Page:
Sudbury: Could you be the first ‘carnival prince’?

Sudbury carnival organiser Jack Owen wearing a crown for a story about how they have been accused of being sexist for looking for a “carnival queen�. So the brief has been broadened to look for a carnival king. Sudbury carnival organiser Jack Owen wearing a crown for a story about how they have been accused of being sexist for looking for a “carnival queen�. So the brief has been broadened to look for a carnival king.

Wednesday, April 2, 2014
6:00 PM

Having failed so far to find a young lady to reign over their carnival as queen for the day, organisers of an August bank holiday event are considering widening the brief – to include men.

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Sudbury carnival organiser Jack Owen wearing a crown for a story about how they have been accused of being sexist for looking for a “carnival queen�. So the brief has been broadened to look for a carnival king. Organisers, left to right, Sue Ayres, Freddy Lay, Jack Owen, Neil Taylor, Rob Spivey.Sudbury carnival organiser Jack Owen wearing a crown for a story about how they have been accused of being sexist for looking for a “carnival queen�. So the brief has been broadened to look for a carnival king. Organisers, left to right, Sue Ayres, Freddy Lay, Jack Owen, Neil Taylor, Rob Spivey.

The committee behind the bid to revive the Sudbury carnival after a break of more than 20 years are determined to bring the town’s streets alive once more with colourful 
processions and floats.

Committee chairman Jack Owen said they had received eight applications from aspiring carnival princesses, but their plans for a perfect parade have been hampered by the lack of interest from potential carnival queens.

Some have suggested that could be because some people view the role of a carnival queen as outmoded or even “sexist”.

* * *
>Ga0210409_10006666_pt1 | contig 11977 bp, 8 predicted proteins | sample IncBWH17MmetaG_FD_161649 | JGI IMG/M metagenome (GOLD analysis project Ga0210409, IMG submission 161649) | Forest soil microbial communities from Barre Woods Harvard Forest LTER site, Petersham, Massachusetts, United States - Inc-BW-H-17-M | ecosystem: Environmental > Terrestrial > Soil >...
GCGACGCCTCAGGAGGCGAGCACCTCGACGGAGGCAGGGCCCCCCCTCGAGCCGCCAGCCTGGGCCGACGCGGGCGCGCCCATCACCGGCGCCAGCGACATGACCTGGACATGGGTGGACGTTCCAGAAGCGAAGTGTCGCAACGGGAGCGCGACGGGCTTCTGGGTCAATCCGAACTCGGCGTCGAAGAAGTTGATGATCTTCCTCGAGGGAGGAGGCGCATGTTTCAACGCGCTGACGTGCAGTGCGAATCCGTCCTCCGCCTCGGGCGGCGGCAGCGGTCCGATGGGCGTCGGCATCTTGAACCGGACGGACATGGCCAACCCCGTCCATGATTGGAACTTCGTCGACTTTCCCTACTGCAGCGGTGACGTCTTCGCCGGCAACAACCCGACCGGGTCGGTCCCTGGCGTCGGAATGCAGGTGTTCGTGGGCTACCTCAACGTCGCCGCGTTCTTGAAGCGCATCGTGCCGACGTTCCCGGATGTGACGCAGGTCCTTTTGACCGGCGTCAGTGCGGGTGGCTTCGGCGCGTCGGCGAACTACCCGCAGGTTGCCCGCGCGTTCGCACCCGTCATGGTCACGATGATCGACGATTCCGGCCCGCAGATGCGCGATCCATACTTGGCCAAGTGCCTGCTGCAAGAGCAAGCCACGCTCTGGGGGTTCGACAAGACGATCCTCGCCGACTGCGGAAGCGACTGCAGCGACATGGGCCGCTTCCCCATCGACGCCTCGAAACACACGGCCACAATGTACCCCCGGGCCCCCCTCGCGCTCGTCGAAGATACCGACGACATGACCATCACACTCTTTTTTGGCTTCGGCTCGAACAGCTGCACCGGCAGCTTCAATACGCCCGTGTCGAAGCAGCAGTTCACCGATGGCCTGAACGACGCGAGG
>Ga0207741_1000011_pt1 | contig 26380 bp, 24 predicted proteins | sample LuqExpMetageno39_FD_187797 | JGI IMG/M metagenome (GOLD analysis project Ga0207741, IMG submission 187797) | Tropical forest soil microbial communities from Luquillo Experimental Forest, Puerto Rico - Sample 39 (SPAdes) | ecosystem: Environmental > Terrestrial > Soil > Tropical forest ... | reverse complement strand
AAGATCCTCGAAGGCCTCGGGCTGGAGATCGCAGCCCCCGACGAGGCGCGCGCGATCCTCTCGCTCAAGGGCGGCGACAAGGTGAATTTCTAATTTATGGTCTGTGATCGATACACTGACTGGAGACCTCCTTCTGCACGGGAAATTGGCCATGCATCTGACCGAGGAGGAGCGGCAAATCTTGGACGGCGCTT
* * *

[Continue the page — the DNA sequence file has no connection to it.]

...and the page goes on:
Mr Owen said: “We have received some complaints that we are being sexist by only involving females but to be honest, we are only following tradition.

“We contacted several other towns that hold carnivals and as yet we are not aware of any that have a carnival king or prince.

“But just to show how innovative Sudbury is, and we won’t rule it 
out.”

Deputy mayor Robert Spivey added: “If the girls in the town aren’t willing to support us then we might have to consider having a young man as a 
carnival prince.”

The idea is that the royal figurehead and her/his attendants will be chosen at a Carnival Queen & Princesses Dance on May 24 from those who have applied.

They will then feature on the main float as the focal point of the carnival procession. The queen – or prince – will also get to dress up and attend official functions on the day with the mayor.

Committee secretary Sue Ayres – who believes the queen is still a relevant part of any carnival – has not given up on finding the right woman for the job.

She said: “There are so many beautiful girls around Sudbury – I am very surprised we haven’t had more interest. We have talked to the organisers of Felixstowe carnival, which is very successful, and they told us the idea of a carnival queen has always been very well received.”

The application form can be downloaded from sudburycarnival.org.

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